Between 1947 and 1956, Oscar Cahén designed thirty-eight covers for Maclean’s, then Canada’s dominant national magazine. Magazine covers were prestigious because they allowed more freedom than most other kinds of illustration assignments; it was the artist’s responsibility and privilege to come up with smart ideas, for which he or she was well compensated. Seen across the entire nation, sometimes framed to hang on people’s walls, Maclean’s covers were ideal for delivering an important message in the guise of a playful cartoon.

 

Art Canada Institute, Oscar Cahén, Cover illustration for Maclean’s, January 15, 1952
Oscar Cahén, Cover illustration for Maclean’s, January 15, 1952
Tearsheet, 35 x 27cm, original in illustration in a private collection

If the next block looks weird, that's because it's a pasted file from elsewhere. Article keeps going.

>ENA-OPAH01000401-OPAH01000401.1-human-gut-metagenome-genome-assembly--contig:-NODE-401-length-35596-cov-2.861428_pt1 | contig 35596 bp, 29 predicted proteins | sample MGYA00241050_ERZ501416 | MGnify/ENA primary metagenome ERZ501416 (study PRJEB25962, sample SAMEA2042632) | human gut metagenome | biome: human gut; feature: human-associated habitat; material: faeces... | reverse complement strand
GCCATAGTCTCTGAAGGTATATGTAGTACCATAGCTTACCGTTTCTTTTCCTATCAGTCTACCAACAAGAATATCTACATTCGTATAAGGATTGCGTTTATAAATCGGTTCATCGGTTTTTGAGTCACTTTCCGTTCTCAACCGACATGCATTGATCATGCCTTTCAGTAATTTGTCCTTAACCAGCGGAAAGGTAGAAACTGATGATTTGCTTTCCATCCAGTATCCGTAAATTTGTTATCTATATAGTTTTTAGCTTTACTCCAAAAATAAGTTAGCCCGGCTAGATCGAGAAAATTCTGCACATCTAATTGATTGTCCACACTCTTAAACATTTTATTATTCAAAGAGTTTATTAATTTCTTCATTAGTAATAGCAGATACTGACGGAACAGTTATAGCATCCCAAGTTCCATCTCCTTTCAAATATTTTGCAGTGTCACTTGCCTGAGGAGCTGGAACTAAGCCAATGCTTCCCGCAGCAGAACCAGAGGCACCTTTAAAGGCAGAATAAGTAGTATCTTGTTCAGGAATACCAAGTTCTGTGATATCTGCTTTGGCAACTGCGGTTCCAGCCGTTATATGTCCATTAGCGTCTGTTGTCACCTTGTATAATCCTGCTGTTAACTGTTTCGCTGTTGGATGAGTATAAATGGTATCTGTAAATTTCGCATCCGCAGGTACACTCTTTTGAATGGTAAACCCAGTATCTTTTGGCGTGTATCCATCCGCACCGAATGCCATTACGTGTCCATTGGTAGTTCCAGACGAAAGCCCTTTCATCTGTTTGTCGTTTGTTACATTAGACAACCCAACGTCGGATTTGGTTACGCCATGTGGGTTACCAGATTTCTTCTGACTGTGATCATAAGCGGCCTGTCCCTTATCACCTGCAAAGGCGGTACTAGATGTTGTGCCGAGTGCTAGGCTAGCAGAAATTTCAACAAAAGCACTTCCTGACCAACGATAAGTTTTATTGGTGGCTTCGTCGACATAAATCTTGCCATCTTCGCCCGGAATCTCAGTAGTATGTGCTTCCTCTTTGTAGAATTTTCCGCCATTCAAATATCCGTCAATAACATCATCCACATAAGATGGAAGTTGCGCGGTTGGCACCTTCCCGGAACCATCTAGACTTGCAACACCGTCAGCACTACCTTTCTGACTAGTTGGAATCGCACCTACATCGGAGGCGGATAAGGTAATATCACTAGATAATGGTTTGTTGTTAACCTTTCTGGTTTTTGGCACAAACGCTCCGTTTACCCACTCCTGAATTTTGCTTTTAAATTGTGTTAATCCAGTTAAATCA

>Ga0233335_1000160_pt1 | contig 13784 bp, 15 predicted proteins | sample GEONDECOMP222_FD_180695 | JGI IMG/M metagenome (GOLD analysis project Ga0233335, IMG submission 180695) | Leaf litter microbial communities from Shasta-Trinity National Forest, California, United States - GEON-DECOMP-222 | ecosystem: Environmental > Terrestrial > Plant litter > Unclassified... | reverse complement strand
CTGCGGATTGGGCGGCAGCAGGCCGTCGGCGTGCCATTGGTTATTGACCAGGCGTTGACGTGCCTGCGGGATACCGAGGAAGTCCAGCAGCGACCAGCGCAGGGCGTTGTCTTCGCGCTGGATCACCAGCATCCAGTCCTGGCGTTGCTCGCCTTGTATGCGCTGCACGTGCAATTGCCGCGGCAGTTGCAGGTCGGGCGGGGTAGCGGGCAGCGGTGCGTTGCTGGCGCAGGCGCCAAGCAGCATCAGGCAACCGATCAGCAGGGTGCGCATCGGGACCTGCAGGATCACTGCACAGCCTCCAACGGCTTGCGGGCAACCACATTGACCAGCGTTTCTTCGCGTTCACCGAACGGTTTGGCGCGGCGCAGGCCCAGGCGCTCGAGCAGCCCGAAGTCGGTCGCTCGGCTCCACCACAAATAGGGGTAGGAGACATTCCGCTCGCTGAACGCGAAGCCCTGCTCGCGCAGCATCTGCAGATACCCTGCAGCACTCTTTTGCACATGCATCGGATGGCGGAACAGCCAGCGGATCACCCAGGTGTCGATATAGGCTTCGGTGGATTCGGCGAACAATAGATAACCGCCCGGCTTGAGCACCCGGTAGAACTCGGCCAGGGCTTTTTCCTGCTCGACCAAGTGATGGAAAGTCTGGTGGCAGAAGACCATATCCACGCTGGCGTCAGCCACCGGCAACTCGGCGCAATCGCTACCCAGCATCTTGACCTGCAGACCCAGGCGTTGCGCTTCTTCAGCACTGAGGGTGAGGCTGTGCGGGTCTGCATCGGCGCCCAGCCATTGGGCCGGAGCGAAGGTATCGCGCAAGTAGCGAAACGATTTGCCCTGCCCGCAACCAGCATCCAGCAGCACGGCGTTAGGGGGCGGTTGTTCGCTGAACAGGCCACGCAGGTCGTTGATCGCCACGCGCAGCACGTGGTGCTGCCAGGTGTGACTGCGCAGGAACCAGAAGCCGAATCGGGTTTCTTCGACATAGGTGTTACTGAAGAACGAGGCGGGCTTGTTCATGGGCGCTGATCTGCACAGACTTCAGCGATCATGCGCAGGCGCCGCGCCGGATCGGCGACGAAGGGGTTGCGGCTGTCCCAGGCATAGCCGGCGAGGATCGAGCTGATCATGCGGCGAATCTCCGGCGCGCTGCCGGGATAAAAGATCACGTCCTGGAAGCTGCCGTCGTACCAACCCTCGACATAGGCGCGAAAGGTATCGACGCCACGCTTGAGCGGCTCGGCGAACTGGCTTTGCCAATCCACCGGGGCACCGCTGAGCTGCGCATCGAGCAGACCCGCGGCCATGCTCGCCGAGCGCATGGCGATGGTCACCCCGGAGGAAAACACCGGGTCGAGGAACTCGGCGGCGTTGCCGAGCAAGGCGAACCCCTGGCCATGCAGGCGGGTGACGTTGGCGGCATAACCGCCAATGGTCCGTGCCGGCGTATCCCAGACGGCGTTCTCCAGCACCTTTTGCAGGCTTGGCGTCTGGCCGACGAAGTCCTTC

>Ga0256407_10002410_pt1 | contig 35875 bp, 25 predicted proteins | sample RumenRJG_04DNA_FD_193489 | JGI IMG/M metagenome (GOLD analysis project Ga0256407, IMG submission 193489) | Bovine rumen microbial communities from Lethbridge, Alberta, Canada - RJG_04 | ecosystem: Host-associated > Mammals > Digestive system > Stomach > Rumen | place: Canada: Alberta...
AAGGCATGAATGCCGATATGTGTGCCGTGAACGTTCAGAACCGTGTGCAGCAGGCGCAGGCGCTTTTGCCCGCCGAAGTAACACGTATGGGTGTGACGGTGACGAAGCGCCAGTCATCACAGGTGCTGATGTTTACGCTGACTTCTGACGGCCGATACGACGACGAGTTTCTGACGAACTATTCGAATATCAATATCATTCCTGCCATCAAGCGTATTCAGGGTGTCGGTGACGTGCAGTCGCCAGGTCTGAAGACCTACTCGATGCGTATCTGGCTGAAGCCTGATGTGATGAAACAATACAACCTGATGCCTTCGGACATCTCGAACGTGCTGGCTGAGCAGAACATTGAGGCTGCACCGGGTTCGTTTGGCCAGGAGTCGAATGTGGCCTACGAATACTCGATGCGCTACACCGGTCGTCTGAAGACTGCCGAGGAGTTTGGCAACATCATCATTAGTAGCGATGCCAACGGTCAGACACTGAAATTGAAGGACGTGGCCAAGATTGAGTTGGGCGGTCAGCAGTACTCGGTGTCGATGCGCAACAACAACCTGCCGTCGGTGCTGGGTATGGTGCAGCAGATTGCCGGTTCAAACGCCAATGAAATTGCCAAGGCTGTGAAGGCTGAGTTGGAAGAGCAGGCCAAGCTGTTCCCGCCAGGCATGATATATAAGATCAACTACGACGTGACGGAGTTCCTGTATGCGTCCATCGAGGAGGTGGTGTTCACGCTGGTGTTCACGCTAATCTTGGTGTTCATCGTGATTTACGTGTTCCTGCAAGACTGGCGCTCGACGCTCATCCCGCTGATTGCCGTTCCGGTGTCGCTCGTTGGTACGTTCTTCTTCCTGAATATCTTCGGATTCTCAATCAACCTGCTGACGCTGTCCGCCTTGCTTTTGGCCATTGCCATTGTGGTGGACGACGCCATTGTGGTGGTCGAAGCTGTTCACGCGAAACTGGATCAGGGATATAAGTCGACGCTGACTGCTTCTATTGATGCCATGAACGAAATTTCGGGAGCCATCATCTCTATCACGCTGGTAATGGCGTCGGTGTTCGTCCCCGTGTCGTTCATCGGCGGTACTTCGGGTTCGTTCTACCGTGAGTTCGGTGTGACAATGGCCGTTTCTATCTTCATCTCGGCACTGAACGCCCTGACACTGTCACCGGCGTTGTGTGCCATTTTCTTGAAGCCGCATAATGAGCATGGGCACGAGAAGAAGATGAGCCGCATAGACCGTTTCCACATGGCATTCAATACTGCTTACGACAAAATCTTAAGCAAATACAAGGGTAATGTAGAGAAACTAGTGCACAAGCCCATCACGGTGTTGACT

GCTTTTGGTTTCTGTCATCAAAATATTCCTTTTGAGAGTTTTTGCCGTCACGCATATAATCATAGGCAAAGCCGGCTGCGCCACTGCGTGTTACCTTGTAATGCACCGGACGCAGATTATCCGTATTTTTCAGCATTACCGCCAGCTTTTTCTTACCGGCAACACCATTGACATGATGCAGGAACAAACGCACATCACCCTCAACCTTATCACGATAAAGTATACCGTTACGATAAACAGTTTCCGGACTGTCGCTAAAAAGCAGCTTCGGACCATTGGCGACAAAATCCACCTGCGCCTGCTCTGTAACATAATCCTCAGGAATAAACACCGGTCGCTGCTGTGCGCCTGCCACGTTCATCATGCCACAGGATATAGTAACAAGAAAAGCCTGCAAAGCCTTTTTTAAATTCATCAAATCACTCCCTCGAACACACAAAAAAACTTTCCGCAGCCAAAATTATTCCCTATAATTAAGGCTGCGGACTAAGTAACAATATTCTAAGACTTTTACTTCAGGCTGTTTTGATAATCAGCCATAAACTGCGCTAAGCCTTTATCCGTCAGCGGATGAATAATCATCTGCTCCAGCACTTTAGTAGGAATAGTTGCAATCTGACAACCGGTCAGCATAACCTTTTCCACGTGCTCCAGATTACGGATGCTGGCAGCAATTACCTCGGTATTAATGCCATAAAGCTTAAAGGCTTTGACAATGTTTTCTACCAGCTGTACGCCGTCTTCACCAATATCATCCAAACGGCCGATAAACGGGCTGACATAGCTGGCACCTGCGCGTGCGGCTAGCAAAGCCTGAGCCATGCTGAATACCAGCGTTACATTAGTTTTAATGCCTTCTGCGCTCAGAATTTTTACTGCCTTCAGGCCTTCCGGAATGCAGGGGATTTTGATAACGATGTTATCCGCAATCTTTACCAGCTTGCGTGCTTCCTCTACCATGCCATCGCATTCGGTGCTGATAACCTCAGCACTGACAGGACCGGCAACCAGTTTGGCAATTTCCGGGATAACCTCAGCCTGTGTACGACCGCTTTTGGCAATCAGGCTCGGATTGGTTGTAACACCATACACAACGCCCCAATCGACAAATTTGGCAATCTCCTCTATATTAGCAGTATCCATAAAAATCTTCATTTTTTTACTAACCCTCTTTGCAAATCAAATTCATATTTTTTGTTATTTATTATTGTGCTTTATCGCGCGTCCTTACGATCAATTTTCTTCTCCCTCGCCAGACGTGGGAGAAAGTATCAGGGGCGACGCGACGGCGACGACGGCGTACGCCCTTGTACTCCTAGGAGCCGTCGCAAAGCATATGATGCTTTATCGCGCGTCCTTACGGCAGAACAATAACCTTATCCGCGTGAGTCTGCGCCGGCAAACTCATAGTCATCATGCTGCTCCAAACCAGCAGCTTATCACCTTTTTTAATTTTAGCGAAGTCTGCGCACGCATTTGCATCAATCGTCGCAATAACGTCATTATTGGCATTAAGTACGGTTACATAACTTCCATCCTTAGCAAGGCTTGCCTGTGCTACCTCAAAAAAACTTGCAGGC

At the time that this cover was created, Cahén and his colleagues were confronting a Canadian art milieu that saw abstract art as mere “meaningless doodling.” During the 1951 exhibition of the Ontario Society of Artists (OSA), conservative artists resigned in protest over the new swell of modern art. In press coverage of the controversy, Oscar Cahén’s Expressionist Rooster, c. 1950–51, was singled out. Consequently, Cahén designed this cover poking fun at a cliché of Canadian art: the wintery landscape, such as the Group of Seven had painted. In the illustration, the art gallery wall is lined with them, but the winter-weary visitors in their heavy clothing have eyes only for the one summer scene—marked sold with a red star.

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